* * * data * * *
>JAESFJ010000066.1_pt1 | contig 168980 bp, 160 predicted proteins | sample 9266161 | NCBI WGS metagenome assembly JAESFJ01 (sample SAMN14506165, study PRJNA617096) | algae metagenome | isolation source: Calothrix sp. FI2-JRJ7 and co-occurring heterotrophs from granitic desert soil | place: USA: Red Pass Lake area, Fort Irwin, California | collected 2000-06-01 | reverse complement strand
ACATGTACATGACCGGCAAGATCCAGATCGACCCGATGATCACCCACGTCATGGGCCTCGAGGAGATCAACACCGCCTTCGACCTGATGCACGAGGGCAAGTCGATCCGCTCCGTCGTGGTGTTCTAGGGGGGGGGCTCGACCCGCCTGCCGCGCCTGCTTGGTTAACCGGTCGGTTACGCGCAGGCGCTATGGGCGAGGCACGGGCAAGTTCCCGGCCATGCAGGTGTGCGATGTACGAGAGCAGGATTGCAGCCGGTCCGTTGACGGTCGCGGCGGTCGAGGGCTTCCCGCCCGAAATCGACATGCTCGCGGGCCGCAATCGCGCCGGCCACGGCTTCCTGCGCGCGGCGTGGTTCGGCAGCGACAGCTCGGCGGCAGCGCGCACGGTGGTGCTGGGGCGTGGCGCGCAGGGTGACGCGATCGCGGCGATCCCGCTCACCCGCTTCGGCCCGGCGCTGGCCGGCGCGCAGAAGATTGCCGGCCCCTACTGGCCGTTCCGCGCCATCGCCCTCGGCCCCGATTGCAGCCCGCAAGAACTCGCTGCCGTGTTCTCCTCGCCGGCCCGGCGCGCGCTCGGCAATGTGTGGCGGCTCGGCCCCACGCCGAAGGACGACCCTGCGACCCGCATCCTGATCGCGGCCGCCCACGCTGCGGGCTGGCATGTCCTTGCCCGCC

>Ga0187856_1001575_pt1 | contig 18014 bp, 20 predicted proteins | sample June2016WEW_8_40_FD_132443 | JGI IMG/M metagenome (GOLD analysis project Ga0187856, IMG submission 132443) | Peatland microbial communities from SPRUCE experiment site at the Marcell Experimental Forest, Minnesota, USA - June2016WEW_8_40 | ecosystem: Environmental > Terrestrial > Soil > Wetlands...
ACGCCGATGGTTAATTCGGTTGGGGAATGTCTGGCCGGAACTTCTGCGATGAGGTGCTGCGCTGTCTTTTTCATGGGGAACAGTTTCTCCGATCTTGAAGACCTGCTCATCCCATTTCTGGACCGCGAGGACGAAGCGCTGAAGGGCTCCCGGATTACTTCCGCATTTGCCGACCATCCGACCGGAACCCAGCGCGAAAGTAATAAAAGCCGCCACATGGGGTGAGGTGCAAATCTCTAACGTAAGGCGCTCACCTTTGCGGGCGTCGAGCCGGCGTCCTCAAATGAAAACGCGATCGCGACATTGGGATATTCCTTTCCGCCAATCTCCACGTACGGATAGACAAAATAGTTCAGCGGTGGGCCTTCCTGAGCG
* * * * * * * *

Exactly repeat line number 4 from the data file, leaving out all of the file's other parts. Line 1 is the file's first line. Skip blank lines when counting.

ACGCCGATGGTTAATTCGGTTGGGGAATGTCTGGCCGGAACTTCTGCGATGAGGTGCTGCGCTGTCTTTTTCATGGGGAACAGTTTCTCCGATCTTGAAGACCTGCTCATCCCATTTCTGGACCGCGAGGACGAAGCGCTGAAGGGCTCCCGGATTACTTCCGCATTTGCCGACCATCCGACCGGAACCCAGCGCGAAAGTAATAAAAGCCGCCACATGGGGTGAGGTGCAAATCTCTAACGTAAGGCGCTCACCTTTGCGGGCGTCGAGCCGGCGTCCTCAAATGAAAACGCGATCGCGACATTGGGATATTCCTTTCCGCCAATCTCCACGTACGGATAGACAAAATAGTTCAGCGGTGGGCCTTCCTGAGCG